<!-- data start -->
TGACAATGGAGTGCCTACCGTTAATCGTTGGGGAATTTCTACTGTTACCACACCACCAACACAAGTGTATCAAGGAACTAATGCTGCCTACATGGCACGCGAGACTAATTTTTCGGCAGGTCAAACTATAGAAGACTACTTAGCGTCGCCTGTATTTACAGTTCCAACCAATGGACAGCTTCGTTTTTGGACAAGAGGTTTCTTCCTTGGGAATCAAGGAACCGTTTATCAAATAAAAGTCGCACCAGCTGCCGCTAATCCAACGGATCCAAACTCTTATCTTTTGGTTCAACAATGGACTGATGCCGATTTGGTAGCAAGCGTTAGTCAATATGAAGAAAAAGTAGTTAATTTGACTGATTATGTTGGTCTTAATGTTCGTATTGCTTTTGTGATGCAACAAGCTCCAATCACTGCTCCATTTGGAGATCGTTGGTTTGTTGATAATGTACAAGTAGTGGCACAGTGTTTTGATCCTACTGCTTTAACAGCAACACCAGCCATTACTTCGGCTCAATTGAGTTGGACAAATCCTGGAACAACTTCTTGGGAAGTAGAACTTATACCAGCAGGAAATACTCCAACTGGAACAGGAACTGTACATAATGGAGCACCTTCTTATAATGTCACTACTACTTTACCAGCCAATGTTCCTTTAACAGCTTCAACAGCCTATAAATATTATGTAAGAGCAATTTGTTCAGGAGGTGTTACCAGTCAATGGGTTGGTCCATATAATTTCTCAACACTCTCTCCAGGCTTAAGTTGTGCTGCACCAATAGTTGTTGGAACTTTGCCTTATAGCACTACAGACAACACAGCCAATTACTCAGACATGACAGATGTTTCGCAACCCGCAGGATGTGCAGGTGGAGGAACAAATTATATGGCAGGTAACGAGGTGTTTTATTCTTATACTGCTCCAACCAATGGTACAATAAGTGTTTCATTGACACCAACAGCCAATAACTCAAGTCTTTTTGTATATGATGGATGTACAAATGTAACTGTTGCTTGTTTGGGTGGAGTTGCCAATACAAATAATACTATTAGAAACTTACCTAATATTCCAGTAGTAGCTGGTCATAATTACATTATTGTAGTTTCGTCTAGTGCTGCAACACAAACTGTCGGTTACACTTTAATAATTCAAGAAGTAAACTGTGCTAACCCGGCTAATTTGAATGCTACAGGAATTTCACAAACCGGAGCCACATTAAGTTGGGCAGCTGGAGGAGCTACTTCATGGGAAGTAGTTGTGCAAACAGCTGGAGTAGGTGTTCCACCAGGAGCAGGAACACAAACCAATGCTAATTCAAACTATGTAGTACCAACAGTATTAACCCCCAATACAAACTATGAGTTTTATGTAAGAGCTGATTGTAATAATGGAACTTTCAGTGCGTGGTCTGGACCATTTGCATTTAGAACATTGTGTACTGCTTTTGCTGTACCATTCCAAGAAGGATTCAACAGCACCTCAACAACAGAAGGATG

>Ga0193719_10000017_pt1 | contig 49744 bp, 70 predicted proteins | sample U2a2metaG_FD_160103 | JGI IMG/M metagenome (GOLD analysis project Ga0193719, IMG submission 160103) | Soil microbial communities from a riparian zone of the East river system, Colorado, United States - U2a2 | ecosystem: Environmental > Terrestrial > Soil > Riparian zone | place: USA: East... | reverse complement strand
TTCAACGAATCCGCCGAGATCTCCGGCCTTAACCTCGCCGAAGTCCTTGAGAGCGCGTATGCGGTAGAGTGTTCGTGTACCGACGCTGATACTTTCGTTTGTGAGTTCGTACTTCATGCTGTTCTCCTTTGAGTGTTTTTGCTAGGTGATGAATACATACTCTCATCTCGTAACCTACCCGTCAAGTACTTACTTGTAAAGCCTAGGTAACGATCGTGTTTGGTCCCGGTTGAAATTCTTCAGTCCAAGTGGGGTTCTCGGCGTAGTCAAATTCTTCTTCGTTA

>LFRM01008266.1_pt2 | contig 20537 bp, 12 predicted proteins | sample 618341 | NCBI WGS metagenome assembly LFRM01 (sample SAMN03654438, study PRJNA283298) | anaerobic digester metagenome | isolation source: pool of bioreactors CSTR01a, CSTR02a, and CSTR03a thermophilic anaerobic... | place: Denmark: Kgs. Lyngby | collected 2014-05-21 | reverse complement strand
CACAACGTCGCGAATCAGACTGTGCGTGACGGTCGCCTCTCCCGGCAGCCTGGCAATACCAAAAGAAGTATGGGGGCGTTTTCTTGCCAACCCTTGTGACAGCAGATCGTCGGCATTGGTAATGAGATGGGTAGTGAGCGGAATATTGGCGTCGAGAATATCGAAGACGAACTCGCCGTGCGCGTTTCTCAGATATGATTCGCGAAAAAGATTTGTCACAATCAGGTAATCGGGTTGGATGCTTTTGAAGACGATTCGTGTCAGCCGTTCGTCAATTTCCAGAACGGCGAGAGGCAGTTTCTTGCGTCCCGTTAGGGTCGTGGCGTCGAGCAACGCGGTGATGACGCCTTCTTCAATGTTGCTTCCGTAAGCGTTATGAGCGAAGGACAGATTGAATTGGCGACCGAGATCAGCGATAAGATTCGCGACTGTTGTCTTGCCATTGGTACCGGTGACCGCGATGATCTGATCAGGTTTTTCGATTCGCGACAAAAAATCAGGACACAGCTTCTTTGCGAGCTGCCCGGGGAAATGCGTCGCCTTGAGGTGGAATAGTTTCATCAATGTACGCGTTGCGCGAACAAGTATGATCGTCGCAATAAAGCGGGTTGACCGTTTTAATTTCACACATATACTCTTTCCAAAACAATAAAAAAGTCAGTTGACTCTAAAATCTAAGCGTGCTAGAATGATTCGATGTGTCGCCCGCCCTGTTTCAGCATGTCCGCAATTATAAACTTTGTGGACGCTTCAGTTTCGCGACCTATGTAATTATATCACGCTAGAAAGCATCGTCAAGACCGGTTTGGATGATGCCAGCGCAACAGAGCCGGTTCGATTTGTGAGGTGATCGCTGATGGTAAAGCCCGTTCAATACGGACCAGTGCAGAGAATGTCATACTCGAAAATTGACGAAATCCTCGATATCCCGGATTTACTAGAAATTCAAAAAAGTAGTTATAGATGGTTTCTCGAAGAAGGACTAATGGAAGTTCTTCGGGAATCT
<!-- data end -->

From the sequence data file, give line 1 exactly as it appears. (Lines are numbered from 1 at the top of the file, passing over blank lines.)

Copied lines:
TGACAATGGAGTGCCTACCGTTAATCGTTGGGGAATTTCTACTGTTACCACACCACCAACACAAGTGTATCAAGGAACTAATGCTGCCTACATGGCACGCGAGACTAATTTTTCGGCAGGTCAAACTATAGAAGACTACTTAGCGTCGCCTGTATTTACAGTTCCAACCAATGGACAGCTTCGTTTTTGGACAAGAGGTTTCTTCCTTGGGAATCAAGGAACCGTTTATCAAATAAAAGTCGCACCAGCTGCCGCTAATCCAACGGATCCAAACTCTTATCTTTTGGTTCAACAATGGACTGATGCCGATTTGGTAGCAAGCGTTAGTCAATATGAAGAAAAAGTAGTTAATTTGACTGATTATGTTGGTCTTAATGTTCGTATTGCTTTTGTGATGCAACAAGCTCCAATCACTGCTCCATTTGGAGATCGTTGGTTTGTTGATAATGTACAAGTAGTGGCACAGTGTTTTGATCCTACTGCTTTAACAGCAACACCAGCCATTACTTCGGCTCAATTGAGTTGGACAAATCCTGGAACAACTTCTTGGGAAGTAGAACTTATACCAGCAGGAAATACTCCAACTGGAACAGGAACTGTACATAATGGAGCACCTTCTTATAATGTCACTACTACTTTACCAGCCAATGTTCCTTTAACAGCTTCAACAGCCTATAAATATTATGTAAGAGCAATTTGTTCAGGAGGTGTTACCAGTCAATGGGTTGGTCCATATAATTTCTCAACACTCTCTCCAGGCTTAAGTTGTGCTGCACCAATAGTTGTTGGAACTTTGCCTTATAGCACTACAGACAACACAGCCAATTACTCAGACATGACAGATGTTTCGCAACCCGCAGGATGTGCAGGTGGAGGAACAAATTATATGGCAGGTAACGAGGTGTTTTATTCTTATACTGCTCCAACCAATGGTACAATAAGTGTTTCATTGACACCAACAGCCAATAACTCAAGTCTTTTTGTATATGATGGATGTACAAATGTAACTGTTGCTTGTTTGGGTGGAGTTGCCAATACAAATAATACTATTAGAAACTTACCTAATATTCCAGTAGTAGCTGGTCATAATTACATTATTGTAGTTTCGTCTAGTGCTGCAACACAAACTGTCGGTTACACTTTAATAATTCAAGAAGTAAACTGTGCTAACCCGGCTAATTTGAATGCTACAGGAATTTCACAAACCGGAGCCACATTAAGTTGGGCAGCTGGAGGAGCTACTTCATGGGAAGTAGTTGTGCAAACAGCTGGAGTAGGTGTTCCACCAGGAGCAGGAACACAAACCAATGCTAATTCAAACTATGTAGTACCAACAGTATTAACCCCCAATACAAACTATGAGTTTTATGTAAGAGCTGATTGTAATAATGGAACTTTCAGTGCGTGGTCTGGACCATTTGCATTTAGAACATTGTGTACTGCTTTTGCTGTACCATTCCAAGAAGGATTCAACAGCACCTCAACAACAGAAGGATG